18"'You shall thus observe My statutes and keep My judgments, so as to carry them out, that you may live securely on the land. 19Then the land will yield its produce, so that you can eat your fill and live securely on it. 20But if you say, "What are we going to eat on the seventh year if we do not sow or gather in our crops?" 21then I will so order My blessing for you in the sixth year that it will bring forth the crop for three years. 22When you are sowing the eighth year, you can still eat old things from the crop, eating the old until the ninth year when its crop comes in.'"

25:18 "My statutes. . .judgments" See SPECIAL TOPIC: TERMS FOR GOD'S REVELATION.

▣ "that you may live securely on the land" Obedience (i.e., conditional covenant) to YHWH would assure a stable and blessed community (cf. Lev. 26:3-13; Deut. 5:16; 28:1-14). See SPECIAL TOPIC: COVENANT and SPECIAL TOPIC: KEEP.

25:19 God's blessing and protection could be seen in the agricultural produce of the land (esp. v. 21).

25:20 God would supernaturally provide for the fallow years with a bumper crop. Rashi says that part of the 6th year, all of the 7th, and part of the 8th is referred to. This is similar to what God did concerning the extra manna on the sixth day to provide for the Sabbath (i.e., Exod. 16:22-30).

25:21 "for three years" We tend, in the modern western world, to be literal with numbers. This is not the case of ANE cultures. The UBS Handbook for Translators, p. 382, suggests this is a two year period with only parts of the first year, the entire second year, and only part of a third year, but all told, it is only twentyfour months.

I tend to agree. The same problem occurs in how long Jesus was in the tomb (i.e., three days). I think only about 36 hours; see notes at Matthew 16:21 at Matthew 16.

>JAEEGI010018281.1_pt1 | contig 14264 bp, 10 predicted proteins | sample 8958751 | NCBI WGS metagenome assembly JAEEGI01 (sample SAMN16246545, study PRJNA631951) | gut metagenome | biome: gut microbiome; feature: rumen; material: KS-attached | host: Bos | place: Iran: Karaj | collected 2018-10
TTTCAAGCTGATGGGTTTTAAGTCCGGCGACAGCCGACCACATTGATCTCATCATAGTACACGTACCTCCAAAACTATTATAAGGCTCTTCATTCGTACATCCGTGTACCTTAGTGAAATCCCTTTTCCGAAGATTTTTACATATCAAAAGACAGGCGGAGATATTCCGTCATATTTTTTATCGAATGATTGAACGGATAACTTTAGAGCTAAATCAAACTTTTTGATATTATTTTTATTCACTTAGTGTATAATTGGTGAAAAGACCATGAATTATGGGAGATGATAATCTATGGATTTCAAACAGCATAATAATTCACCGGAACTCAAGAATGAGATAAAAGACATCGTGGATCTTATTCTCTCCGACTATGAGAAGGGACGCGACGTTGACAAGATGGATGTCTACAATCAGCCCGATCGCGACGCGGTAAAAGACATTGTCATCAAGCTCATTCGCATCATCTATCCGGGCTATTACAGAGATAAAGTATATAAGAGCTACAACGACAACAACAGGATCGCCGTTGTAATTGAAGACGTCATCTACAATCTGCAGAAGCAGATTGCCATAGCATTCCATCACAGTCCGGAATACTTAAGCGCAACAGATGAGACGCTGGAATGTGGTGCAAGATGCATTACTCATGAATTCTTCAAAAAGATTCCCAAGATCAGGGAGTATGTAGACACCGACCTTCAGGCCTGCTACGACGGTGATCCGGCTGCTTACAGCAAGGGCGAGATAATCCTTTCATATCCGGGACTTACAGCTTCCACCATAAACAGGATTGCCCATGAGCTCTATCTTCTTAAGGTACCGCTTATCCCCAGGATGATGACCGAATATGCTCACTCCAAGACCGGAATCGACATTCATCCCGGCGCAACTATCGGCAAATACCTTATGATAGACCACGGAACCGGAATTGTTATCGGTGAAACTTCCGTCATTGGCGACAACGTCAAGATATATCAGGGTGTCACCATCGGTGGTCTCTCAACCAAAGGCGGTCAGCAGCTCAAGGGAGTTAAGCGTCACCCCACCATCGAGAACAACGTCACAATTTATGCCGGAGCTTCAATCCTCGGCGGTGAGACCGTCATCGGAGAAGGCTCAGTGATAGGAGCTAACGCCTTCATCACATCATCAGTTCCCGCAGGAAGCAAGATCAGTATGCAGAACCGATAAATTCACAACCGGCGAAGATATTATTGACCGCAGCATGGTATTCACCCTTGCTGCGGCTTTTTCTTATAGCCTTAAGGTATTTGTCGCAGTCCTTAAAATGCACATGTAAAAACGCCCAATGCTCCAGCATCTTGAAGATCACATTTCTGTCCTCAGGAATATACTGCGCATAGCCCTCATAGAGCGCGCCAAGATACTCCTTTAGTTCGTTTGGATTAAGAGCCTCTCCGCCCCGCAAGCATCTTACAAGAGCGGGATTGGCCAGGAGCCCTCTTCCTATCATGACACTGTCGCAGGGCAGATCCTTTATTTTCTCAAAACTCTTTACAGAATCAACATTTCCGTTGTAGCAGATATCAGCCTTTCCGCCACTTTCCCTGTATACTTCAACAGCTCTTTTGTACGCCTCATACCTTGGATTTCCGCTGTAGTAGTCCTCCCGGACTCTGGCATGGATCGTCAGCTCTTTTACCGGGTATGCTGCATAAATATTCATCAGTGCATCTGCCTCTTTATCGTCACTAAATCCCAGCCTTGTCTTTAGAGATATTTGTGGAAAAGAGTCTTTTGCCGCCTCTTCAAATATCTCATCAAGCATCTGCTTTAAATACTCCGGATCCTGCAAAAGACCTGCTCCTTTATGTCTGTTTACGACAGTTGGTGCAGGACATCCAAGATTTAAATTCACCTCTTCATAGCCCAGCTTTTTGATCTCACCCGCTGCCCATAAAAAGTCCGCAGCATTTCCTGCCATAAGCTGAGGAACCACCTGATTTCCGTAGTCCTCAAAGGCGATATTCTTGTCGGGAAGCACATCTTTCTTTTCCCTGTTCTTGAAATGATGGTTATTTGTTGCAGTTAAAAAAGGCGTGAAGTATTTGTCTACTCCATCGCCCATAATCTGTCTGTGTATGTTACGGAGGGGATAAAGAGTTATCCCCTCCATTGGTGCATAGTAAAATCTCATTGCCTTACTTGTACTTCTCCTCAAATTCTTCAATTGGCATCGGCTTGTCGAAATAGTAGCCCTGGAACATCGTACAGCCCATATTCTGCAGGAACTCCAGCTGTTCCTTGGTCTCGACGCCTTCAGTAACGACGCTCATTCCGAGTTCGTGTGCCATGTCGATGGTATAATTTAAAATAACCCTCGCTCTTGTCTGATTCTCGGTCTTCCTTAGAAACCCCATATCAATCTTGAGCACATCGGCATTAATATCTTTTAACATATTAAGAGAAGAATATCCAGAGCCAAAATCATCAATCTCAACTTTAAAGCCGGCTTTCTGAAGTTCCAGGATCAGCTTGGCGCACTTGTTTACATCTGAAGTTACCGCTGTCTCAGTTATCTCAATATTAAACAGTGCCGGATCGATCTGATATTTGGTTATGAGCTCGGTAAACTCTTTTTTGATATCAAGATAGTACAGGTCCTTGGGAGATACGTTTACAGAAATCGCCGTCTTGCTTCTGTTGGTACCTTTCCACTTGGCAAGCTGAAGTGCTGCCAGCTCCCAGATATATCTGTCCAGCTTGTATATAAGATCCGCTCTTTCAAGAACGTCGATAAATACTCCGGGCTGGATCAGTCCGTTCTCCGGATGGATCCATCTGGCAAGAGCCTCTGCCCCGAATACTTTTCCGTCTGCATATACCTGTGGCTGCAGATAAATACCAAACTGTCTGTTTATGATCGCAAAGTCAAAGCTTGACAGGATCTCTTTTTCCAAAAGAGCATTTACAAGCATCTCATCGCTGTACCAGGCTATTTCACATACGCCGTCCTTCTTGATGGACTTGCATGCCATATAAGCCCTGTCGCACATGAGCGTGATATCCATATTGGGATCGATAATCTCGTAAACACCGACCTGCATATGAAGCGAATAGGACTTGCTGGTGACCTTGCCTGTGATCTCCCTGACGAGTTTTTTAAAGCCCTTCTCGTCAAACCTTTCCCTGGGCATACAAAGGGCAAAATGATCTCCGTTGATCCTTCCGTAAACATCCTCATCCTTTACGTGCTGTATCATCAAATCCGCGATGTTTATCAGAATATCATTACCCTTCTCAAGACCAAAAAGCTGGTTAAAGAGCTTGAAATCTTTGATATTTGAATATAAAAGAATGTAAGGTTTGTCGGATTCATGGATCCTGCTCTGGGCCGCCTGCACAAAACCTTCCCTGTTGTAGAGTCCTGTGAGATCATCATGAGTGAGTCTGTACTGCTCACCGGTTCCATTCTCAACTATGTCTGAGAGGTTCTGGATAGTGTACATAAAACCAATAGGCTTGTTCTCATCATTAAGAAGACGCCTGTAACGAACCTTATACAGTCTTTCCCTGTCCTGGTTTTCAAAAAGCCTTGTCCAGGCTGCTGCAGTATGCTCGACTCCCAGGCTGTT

23"'The land, moreover, shall not be sold permanently, for the land is Mine; for you are but aliens and sojourners with Me. 24Thus for every piece of your property, you are to provide for the redemption of the land.'"

25:23 "the land is Mine" Canaan is often called YHWH's land but we must remember all land is YHWH's land (i.e., Exod. 19:5; see NIDOTTE, vol. 4, p. 460, #3 and p. 816, #b) by means of creation. Israel is YHWH's special covenant people to reveal Himself to all the world and bring them to Himself. See SPECIAL TOPIC: YHWH'S ETERNAL REDEMPTIVE PLAN; also see note in NIDOTTE, vol. 1, pp. 522-524, B, "The Land." God is owner of all things; we are stewards of all things!

▣ "for you are but aliens and sojourners with Me" Compare this phrase with Ps. 39:12; Heb. 11:13; 1 Pet. 2:11.

25:24-25 This speaks of "the kinsman redeemer" or "kinsman avenger: (BDB 145 I). This near kin who redeems his brother from poverty can be seen in Ruth 4; Jer. 32:7ff.

This later becomes a title for God. As all OT titles, it reflects an intimate, loving family setting. See SPECIAL TOPIC: ANTHROPOMORPHIC LANGUAGE TO DESCRIBE DEITY.

25:24 "the redemption" The VERB form (BDB 145, KB 169) is used often in ths chapter, but the NOUN form is also common (Lev. 25:24, 26, 29 [twice], 31, 32, 48, 51, 52). This chapter is about "release" connected to

  1. every seven years
  2. every fifty years

25"'If a fellow countryman of yours becomes so poor he has to sell part of his property, then his nearest kinsman is to come and buy back what his relative has sold. 26Or in case a man has no kinsman, but so recovers his means as to find sufficient for its redemption, 27then he shall calculate the years since its sale and refund the balance to the man to whom he sold it, and so return to his property. 28But if he has not found sufficient means to get it back for himself, then what he has sold shall remain in the hands of its purchaser until the year of jubilee; but at the jubilee it shall revert, that he may return to his property."

25:28 The rights of the poor are balanced with the rights of the owners. We are all responsible for our actions and their consequences!